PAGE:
Yet, God means for his church to flourish, and to do so, the church must go through the crucible of His sovereignty, to effectively do so. This crucible at first may puzzle us (vv.1–5), but it is our task here to go with the apostle to the ends for which this crucible was designed, the joy of the church and her leaders. Keep in mind that this whole setting from vv.1–10 leads exactly to the planting of that church in Philippi known for the joy it will bring Paul and has brought the church down through our present day. Now, in these first five verses we see the development, and we make it our task to solve the puzzle per se. Why would Luke write of the apostle circumcise Timothy just after we read the matter caused such controversy? We see in v. 1 the obvious reason was that he was not circumsised due to his father being a Greek, and apparently unbeliever. Nonetheless, his mother was a believer (v.1) and he apparently is as well (v.2). So reputable a believer was Timothy that he apparently takes the place of Mark (cf. 15:36–41) in regards to a young man that would be helpful to the apostle. But the obstacle in the way is that of the Jews in the places where he was going and their knowledge of Timothy being uncircumcised (v.3). They would be going there to deliver the very instructions of the decisions at the council concerning circumcision not being required and that grace alone is what saves (v.4). Having done this, the result was that the church was strengthened in the faith and flourished (v.5).  Now, Galatians 2 indicates that the apostle refused to circumcise another leader named Titus, similar to Timothy in his pastoral gift. Yet, the puzzle is that God has here used the apostle doing the opposite with Timothy. Why? We get a clue from 1 Corinthians 9:19–23 where the apostle states that did these kind of things so as to win the weak. The principle then is that God has ordained that through ministry people may be won by identifying with them in their scruples. Paul would never let the scruples of a member in the church become law in the church (E.g. Titus in Galatians not being circumcised), but when it involves evangelizing people, he condescended by God’s pleasure to the Jews in order to win them and give no offense. The principle is further illustrated in wisdom as we read things like don’t answer a fool according to his folly, followed by the very opposite command to answer a fool according to his folly. Or we read in Galatians to bear another’s burden, while being told in the same section to let each bear his own burden. The point is that there are circumstances that dictate in wisdom a completely opposite application. God has sovereignly ordained things this way that if we are so strict on the matter and think no further than an artificial intelligent robot we cannot live the Christian life. God’s sovereignly has ordained actions by his servants for the strengthening and flourishing of his church that on the surface seem contradictory but are entirely lawful and right in the given circumstance. So, the puzzle of sovereignty is solved when we see in this instance mercy triumphs over judgment. God sovereignly directs his servants this way so that His Son might receive the most honor. The later missionary Hudson Taylor did similar in evangelizing China, dressing in their garb, cutting his hair like them; he certainly was not setting a standard on how to be saved, but in wisdom acting in such a way in adiaphorous matters to win the Chinese. But there is a second matter. God sovereignly controls the flow of the gospel in the world so that His people for whom Christ died may receive at the most proper time the most help.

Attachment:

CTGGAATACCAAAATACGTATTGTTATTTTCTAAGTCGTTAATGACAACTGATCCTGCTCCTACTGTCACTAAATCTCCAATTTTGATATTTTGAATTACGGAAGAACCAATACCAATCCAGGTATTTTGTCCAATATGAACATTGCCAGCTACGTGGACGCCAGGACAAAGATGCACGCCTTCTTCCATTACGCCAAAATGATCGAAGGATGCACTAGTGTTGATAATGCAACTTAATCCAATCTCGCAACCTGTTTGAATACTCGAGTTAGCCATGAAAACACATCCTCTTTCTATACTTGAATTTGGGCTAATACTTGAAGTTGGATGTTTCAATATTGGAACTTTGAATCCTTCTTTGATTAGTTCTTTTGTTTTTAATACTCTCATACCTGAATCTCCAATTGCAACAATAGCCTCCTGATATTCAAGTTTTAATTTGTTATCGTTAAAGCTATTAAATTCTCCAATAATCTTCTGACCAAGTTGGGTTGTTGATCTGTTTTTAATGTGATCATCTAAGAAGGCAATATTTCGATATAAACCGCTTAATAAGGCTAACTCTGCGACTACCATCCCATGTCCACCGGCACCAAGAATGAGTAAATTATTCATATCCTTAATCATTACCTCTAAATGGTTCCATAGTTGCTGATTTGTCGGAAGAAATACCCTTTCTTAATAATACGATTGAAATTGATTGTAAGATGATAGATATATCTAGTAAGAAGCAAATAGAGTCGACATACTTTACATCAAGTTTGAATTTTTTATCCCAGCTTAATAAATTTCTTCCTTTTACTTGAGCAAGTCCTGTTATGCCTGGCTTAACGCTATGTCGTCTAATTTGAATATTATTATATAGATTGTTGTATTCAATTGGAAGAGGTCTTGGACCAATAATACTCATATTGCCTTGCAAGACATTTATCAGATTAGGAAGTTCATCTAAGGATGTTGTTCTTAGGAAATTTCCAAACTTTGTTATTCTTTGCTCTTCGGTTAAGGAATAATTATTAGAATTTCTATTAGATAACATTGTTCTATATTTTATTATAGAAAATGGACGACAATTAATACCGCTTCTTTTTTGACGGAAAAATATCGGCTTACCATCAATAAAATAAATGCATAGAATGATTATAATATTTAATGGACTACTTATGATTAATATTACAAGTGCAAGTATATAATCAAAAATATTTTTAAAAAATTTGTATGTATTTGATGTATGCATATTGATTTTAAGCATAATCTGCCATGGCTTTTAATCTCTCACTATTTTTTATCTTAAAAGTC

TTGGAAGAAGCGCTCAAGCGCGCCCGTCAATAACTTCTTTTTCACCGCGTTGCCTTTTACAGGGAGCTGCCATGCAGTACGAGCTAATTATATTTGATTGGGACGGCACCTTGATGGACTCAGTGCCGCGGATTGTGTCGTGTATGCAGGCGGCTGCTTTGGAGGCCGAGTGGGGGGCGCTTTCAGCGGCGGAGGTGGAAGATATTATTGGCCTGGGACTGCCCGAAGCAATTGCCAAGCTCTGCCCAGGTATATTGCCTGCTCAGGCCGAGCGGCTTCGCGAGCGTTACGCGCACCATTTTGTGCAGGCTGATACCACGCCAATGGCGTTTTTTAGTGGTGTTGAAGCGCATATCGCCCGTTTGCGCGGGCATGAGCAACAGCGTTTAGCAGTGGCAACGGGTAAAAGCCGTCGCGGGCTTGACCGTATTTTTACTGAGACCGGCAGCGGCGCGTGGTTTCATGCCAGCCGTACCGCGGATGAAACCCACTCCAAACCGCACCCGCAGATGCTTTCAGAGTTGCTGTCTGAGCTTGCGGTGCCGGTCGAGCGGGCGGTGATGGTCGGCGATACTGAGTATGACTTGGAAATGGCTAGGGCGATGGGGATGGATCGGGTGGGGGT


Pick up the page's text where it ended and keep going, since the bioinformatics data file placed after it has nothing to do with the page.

In vv.6–10 we observe God sovereignly paining the apostle with restrictions by the Holy Spirit. it is clearly stated that Paul’s desire to speak the word in Asia is stopped by the Apostle at this time (v.6). It does not mean of course that God did not want the Asians to be saved, but at this time it was restricted. Why? God is sovereign over who gets saved and when. They did the same in v.7 and again are stopped by the same Spirit, called the Spirit of Jesus. What do they do? They carry on to what they can do next and go down to Troas. I am told the entire journey is about 500 miles; this distance receiving God’s “no” as he has sovereignly meted out! They are in the crucible of sovereignty not only puzzled, but pained! And what happens? Paul has a vision of a man in Macedonia who is calling for help (v.9). It was clear to Paul that this meant to go to Macedonia, because God was given the open door to do so. This was confirmed as we see in the verses that follow (v.10ff).

In our contemporary times John Stott had noted that Livingstone tried to go to China and God sent him to Africa instead. William Carey planned to go to Polynesia in the South Seas, but God guided him to India. Judson went to India first, but was driven on to Burma. Pierson says in light of this that we “need to trust him for guidance and rejoice equally in his restraints and constraints.” He goes on to state that God’s sovereignty is not only negative but positive. This is the clue to how we might deal with the pain of God’s sovereignty. We must see that where God has forbidden something by his sovereign rule, he has done so not to prevent the gospel from going to those who need it most at the time, but to actually ensure it goes to those who need it most at the time. In the former point we see that we learn something of God’s mercy, but here by the Cross and its intention in history we see God’s justice. Christ died for his people, and therefore God will rule all of history and every point of history to ensure his elect in every place and the proper time will both hear the gospel so as to receive the gospel. Mastricht wrote, “The gospel is not announced to all to believe at the same time everywhere, nor is it obligatory to God to do so. But as a gracious action, he brings it at the right time to a person or peoples, so they may hear it, believe it (with living faith), and then conclude that Christ indeed died for them, but not before this.” The pain of sovereignty is resolved when we see that Christ is ruling the nations in such a way as to bring the good news at the proper time and savingly to all for whom he died for. He is just and will not allow any for whom he died to suffer in eternity, but will see to it, even if it takes opposing his own servants by His Spirit, to make sure the gospel goes with rifle aim to their places and to their persons. In the crucible of God’s sovereignty, the church is therefore made strong and flourishes, in a way that there can be no human boasting as to its success. God rules the methods of the missionary to the weak, and the might of the gospel against the strong. The whole church including its leaders are in this crucible so as to shape the growing Kingdom of God into a strong and flourishing work of the Lord for the sake of His Name in all the earth. We look forward to the kingdoms of this world becoming the Kingdom of our God and His Christ, and we can be sure that will be the case, because of the crucible of sovereignty. Amen.